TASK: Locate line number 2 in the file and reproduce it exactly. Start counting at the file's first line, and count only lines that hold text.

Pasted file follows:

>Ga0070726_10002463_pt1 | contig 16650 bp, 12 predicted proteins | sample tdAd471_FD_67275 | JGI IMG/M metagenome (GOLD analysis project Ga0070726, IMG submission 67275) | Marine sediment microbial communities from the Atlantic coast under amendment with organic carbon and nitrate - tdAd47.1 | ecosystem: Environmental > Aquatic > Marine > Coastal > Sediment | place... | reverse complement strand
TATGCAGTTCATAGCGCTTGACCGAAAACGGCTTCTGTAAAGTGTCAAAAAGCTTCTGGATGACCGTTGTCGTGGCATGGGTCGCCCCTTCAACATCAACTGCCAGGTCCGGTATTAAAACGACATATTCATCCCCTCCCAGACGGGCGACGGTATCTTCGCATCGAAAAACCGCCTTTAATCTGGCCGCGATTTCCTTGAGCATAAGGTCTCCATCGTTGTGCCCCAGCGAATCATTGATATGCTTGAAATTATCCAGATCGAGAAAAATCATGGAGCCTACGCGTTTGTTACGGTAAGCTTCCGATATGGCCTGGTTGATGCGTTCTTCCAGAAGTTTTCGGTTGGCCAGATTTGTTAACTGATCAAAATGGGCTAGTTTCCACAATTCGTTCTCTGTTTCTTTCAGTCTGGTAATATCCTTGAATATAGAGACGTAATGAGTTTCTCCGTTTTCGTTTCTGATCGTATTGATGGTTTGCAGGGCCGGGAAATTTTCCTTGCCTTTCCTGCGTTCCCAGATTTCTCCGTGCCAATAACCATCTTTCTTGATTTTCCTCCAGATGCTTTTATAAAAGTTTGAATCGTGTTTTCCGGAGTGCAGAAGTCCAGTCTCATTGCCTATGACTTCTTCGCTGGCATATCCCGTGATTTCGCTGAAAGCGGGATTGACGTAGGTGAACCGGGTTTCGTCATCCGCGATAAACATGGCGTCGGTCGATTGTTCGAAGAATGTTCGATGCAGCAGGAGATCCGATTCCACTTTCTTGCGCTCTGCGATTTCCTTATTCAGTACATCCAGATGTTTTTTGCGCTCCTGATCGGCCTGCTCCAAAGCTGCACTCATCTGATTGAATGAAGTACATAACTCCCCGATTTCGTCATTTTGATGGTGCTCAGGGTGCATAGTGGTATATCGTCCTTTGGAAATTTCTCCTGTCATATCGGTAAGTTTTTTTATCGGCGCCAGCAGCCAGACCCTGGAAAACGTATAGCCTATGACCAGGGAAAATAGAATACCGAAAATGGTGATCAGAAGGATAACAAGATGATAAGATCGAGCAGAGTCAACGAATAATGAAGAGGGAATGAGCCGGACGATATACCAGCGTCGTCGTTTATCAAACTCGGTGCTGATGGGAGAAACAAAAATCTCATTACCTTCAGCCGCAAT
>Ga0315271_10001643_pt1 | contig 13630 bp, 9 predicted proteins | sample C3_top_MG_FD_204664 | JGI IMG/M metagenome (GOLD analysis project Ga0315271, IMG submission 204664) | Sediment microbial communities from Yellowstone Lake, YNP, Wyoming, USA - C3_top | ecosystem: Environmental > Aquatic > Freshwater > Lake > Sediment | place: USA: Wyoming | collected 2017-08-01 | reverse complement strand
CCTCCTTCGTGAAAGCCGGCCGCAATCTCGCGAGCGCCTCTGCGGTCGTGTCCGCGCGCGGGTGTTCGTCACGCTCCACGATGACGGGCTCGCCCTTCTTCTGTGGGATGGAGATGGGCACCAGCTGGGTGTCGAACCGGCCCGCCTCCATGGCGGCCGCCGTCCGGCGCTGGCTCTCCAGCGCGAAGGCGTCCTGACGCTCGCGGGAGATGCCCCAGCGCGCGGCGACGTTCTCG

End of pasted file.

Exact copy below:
TATGCAGTTCATAGCGCTTGACCGAAAACGGCTTCTGTAAAGTGTCAAAAAGCTTCTGGATGACCGTTGTCGTGGCATGGGTCGCCCCTTCAACATCAACTGCCAGGTCCGGTATTAAAACGACATATTCATCCCCTCCCAGACGGGCGACGGTATCTTCGCATCGAAAAACCGCCTTTAATCTGGCCGCGATTTCCTTGAGCATAAGGTCTCCATCGTTGTGCCCCAGCGAATCATTGATATGCTTGAAATTATCCAGATCGAGAAAAATCATGGAGCCTACGCGTTTGTTACGGTAAGCTTCCGATATGGCCTGGTTGATGCGTTCTTCCAGAAGTTTTCGGTTGGCCAGATTTGTTAACTGATCAAAATGGGCTAGTTTCCACAATTCGTTCTCTGTTTCTTTCAGTCTGGTAATATCCTTGAATATAGAGACGTAATGAGTTTCTCCGTTTTCGTTTCTGATCGTATTGATGGTTTGCAGGGCCGGGAAATTTTCCTTGCCTTTCCTGCGTTCCCAGATTTCTCCGTGCCAATAACCATCTTTCTTGATTTTCCTCCAGATGCTTTTATAAAAGTTTGAATCGTGTTTTCCGGAGTGCAGAAGTCCAGTCTCATTGCCTATGACTTCTTCGCTGGCATATCCCGTGATTTCGCTGAAAGCGGGATTGACGTAGGTGAACCGGGTTTCGTCATCCGCGATAAACATGGCGTCGGTCGATTGTTCGAAGAATGTTCGATGCAGCAGGAGATCCGATTCCACTTTCTTGCGCTCTGCGATTTCCTTATTCAGTACATCCAGATGTTTTTTGCGCTCCTGATCGGCCTGCTCCAAAGCTGCACTCATCTGATTGAATGAAGTACATAACTCCCCGATTTCGTCATTTTGATGGTGCTCAGGGTGCATAGTGGTATATCGTCCTTTGGAAATTTCTCCTGTCATATCGGTAAGTTTTTTTATCGGCGCCAGCAGCCAGACCCTGGAAAACGTATAGCCTATGACCAGGGAAAATAGAATACCGAAAATGGTGATCAGAAGGATAACAAGATGATAAGATCGAGCAGAGTCAACGAATAATGAAGAGGGAATGAGCCGGACGATATACCAGCGTCGTCGTTTATCAAACTCGGTGCTGATGGGAGAAACAAAAATCTCATTACCTTCAGCCGCAAT